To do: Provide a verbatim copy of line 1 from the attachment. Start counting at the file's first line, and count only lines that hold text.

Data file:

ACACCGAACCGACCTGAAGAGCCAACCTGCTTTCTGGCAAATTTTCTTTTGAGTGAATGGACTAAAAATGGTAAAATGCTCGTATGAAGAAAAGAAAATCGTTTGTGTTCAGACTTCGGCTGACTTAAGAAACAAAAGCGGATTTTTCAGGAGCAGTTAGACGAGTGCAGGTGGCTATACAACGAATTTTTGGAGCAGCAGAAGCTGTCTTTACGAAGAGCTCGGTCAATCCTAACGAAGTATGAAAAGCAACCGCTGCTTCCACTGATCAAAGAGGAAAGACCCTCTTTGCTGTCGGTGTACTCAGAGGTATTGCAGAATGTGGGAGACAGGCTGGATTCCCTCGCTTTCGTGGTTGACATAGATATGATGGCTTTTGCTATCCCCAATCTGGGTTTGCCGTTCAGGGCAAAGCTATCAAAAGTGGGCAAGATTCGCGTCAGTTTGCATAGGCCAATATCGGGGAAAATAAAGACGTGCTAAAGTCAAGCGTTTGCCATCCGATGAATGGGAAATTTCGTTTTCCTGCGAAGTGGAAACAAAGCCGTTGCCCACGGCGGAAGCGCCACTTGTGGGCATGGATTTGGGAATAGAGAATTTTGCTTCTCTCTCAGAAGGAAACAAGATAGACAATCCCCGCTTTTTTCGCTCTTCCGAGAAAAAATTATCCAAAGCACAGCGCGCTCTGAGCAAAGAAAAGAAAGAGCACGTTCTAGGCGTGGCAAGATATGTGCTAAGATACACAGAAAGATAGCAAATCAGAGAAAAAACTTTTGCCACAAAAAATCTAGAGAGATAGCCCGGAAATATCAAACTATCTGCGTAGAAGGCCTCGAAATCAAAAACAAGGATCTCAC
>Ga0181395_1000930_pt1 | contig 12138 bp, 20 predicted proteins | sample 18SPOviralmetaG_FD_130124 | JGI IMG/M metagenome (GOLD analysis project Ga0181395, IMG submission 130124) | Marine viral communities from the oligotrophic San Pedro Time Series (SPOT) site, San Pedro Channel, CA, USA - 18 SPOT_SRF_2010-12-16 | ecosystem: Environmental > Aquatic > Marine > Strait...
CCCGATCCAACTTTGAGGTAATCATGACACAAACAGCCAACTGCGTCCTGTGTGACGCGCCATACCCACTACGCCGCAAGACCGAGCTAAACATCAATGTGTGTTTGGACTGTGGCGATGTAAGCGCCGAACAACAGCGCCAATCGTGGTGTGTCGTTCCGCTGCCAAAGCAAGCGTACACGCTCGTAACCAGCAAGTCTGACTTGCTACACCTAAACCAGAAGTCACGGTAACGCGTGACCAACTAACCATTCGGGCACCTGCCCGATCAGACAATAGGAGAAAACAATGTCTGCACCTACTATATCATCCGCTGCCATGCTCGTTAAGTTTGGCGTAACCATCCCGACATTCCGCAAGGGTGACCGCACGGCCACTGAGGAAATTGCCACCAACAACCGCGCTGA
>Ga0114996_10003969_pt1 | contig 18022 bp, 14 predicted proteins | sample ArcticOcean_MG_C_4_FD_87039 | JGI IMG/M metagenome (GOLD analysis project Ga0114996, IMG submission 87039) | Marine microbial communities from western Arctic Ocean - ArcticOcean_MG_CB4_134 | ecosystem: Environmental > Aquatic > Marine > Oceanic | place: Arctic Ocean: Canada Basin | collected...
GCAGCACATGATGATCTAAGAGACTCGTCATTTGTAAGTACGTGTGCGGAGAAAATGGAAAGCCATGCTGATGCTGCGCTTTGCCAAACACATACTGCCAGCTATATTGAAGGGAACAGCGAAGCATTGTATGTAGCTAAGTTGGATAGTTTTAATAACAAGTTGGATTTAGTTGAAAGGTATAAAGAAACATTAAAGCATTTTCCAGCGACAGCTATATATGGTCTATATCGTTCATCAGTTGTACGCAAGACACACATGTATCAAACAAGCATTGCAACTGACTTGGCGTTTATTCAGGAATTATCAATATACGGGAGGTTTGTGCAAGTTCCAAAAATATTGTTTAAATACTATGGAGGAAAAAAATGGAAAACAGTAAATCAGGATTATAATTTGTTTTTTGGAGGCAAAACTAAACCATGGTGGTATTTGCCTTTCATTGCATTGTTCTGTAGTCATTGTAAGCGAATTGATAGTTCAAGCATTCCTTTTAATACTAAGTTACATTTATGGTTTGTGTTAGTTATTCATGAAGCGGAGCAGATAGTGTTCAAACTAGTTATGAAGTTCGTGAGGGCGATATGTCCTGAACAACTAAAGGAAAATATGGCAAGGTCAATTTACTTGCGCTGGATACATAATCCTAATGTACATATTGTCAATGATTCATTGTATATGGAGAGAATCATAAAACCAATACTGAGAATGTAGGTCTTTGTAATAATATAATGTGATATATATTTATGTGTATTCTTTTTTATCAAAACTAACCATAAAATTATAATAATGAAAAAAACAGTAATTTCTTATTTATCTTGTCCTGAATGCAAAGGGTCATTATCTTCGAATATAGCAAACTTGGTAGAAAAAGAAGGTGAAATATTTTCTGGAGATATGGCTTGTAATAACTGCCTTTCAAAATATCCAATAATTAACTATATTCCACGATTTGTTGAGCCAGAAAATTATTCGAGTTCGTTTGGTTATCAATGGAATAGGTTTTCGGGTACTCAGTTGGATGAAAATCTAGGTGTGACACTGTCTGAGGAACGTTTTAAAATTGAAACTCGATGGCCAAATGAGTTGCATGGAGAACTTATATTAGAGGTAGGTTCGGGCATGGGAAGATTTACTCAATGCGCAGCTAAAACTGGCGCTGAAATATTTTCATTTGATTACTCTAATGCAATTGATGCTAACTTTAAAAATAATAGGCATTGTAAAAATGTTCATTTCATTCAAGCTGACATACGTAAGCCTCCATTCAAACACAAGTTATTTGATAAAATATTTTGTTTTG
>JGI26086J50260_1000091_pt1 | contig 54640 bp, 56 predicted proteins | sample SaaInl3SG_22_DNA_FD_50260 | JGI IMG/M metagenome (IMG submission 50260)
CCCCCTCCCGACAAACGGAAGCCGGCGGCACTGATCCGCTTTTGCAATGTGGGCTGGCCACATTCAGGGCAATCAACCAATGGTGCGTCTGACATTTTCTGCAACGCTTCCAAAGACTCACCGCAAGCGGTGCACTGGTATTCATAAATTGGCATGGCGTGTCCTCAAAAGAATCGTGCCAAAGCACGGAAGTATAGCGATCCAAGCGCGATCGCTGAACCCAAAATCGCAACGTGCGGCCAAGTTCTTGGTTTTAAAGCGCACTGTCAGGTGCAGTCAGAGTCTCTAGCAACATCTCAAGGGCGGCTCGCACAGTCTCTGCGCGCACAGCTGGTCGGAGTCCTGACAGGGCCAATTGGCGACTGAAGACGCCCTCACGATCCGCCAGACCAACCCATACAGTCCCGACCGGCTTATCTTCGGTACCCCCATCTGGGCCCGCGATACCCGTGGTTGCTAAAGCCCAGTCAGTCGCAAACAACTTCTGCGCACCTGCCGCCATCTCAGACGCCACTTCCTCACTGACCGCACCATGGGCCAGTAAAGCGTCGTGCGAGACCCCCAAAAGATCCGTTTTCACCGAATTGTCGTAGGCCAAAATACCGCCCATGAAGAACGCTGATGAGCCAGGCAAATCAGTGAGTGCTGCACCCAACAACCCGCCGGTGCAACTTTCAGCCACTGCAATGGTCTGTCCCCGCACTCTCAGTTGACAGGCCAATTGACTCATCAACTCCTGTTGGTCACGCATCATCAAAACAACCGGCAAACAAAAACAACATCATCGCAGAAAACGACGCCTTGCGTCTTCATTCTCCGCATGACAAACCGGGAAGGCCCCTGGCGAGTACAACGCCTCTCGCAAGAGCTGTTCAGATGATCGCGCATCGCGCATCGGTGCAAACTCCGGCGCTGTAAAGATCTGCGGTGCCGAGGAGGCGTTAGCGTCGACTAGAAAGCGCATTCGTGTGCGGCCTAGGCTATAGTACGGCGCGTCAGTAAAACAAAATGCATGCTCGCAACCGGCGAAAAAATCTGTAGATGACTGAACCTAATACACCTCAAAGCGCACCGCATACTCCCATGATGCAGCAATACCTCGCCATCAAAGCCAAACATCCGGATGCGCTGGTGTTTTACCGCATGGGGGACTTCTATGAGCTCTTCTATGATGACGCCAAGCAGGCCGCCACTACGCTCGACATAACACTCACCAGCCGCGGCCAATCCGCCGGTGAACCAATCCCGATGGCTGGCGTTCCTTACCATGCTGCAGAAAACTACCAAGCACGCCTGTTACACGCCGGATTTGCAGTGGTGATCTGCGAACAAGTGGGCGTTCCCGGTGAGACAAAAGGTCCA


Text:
ACACCGAACCGACCTGAAGAGCCAACCTGCTTTCTGGCAAATTTTCTTTTGAGTGAATGGACTAAAAATGGTAAAATGCTCGTATGAAGAAAAGAAAATCGTTTGTGTTCAGACTTCGGCTGACTTAAGAAACAAAAGCGGATTTTTCAGGAGCAGTTAGACGAGTGCAGGTGGCTATACAACGAATTTTTGGAGCAGCAGAAGCTGTCTTTACGAAGAGCTCGGTCAATCCTAACGAAGTATGAAAAGCAACCGCTGCTTCCACTGATCAAAGAGGAAAGACCCTCTTTGCTGTCGGTGTACTCAGAGGTATTGCAGAATGTGGGAGACAGGCTGGATTCCCTCGCTTTCGTGGTTGACATAGATATGATGGCTTTTGCTATCCCCAATCTGGGTTTGCCGTTCAGGGCAAAGCTATCAAAAGTGGGCAAGATTCGCGTCAGTTTGCATAGGCCAATATCGGGGAAAATAAAGACGTGCTAAAGTCAAGCGTTTGCCATCCGATGAATGGGAAATTTCGTTTTCCTGCGAAGTGGAAACAAAGCCGTTGCCCACGGCGGAAGCGCCACTTGTGGGCATGGATTTGGGAATAGAGAATTTTGCTTCTCTCTCAGAAGGAAACAAGATAGACAATCCCCGCTTTTTTCGCTCTTCCGAGAAAAAATTATCCAAAGCACAGCGCGCTCTGAGCAAAGAAAAGAAAGAGCACGTTCTAGGCGTGGCAAGATATGTGCTAAGATACACAGAAAGATAGCAAATCAGAGAAAAAACTTTTGCCACAAAAAATCTAGAGAGATAGCCCGGAAATATCAAACTATCTGCGTAGAAGGCCTCGAAATCAAAAACAAGGATCTCAC